Huhta, 49, the inventor who created Green Rock, is more like Lesonen than the smooth Noponen. He went to a "polytechnic" college, as Finns call more-vocational colleges, and worked for a big construction company as a building engineer. During the economic depression in Finland in the early 1990s -- the result of the sudden loss of Finland's major export markets, the former Soviet empire -- the construction company was looking for new ways to make money, and Huhta came up with the water treatment idea.
In 1998, he bought his own idea from his employer and launched Green Rock. Today his three sons all work for him.
Huhta's risk-taking spirit is uncommon in Finland, though many Finns say they need a lot more of it. His own mother questioned his decision to leave the big construction company and strike out on his own. "Why did you take this big risk?" he quoted her as asking.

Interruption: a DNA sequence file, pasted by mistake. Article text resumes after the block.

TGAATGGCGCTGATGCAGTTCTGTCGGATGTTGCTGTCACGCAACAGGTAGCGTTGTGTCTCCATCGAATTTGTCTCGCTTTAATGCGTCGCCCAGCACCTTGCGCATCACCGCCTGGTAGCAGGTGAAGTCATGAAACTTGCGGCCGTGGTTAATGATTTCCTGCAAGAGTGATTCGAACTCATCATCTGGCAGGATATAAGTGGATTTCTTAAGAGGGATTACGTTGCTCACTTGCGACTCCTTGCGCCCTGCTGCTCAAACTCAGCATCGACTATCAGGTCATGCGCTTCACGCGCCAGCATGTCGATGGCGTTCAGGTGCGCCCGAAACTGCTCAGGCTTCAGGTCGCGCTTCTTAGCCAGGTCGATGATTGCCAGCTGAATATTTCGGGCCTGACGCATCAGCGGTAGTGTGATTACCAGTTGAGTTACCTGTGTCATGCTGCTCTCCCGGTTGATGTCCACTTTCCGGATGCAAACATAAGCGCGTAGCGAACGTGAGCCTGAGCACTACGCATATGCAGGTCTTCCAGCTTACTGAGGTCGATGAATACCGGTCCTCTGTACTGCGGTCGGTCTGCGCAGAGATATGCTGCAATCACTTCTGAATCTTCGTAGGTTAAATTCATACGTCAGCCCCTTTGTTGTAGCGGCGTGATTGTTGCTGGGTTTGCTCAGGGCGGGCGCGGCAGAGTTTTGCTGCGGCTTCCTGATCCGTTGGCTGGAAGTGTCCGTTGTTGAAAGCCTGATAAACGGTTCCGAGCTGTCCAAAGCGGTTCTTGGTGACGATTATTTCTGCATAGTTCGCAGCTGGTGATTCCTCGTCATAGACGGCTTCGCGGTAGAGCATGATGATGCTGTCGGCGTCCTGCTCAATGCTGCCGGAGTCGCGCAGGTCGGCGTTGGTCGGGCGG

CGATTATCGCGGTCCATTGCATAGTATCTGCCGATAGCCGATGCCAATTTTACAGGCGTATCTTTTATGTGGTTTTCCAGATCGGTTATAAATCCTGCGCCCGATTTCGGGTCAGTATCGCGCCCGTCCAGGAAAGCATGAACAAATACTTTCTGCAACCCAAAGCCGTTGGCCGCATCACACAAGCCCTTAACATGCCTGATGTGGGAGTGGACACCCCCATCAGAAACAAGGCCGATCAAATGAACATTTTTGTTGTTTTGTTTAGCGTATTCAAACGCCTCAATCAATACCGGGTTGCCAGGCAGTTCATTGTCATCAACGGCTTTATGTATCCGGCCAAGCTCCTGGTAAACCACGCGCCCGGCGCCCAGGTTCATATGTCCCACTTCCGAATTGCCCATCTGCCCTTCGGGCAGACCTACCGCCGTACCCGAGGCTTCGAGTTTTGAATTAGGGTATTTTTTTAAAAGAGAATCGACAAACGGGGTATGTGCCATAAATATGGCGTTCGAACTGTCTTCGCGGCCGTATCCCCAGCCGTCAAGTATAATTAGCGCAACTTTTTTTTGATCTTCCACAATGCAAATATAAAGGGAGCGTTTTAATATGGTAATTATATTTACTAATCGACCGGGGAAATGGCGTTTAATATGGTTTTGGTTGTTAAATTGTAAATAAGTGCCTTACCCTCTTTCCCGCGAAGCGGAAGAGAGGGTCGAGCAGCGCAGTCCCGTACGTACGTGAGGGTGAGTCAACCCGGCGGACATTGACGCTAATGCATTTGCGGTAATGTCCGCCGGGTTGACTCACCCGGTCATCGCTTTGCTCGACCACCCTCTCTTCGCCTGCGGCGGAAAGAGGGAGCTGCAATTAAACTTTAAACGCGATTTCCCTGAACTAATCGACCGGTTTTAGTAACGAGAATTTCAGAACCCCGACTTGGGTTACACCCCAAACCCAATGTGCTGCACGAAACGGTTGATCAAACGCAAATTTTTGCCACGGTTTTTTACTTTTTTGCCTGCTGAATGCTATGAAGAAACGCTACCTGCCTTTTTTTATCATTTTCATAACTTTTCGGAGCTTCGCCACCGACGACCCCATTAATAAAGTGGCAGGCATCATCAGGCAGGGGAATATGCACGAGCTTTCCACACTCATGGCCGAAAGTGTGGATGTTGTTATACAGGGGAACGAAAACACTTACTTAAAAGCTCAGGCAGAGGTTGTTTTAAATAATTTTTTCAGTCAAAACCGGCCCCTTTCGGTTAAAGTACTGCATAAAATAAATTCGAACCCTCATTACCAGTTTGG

How about now that he is obviously doing very well -- is she proud of him? "I think so," he replied, recounting a story typical of Finnish reticence and shyness. "I have heard her telling the neighbors -- that's my son on TV."
In separate interviews, both executives made a point of embracing traditional Finnish values that put loyalty to the society ahead of personal ambition. Lesonen volunteered a strong defense of the Finnish welfare state, which is funded by some of the highest taxes in Europe.
When Huhta was asked if he hoped to get rich from Green Rock's success, he demurred. His goal, he said, is "to leave nature purer for my boys" and their children. If he gets rich in the process -- well, a Finn rarely talks about such things.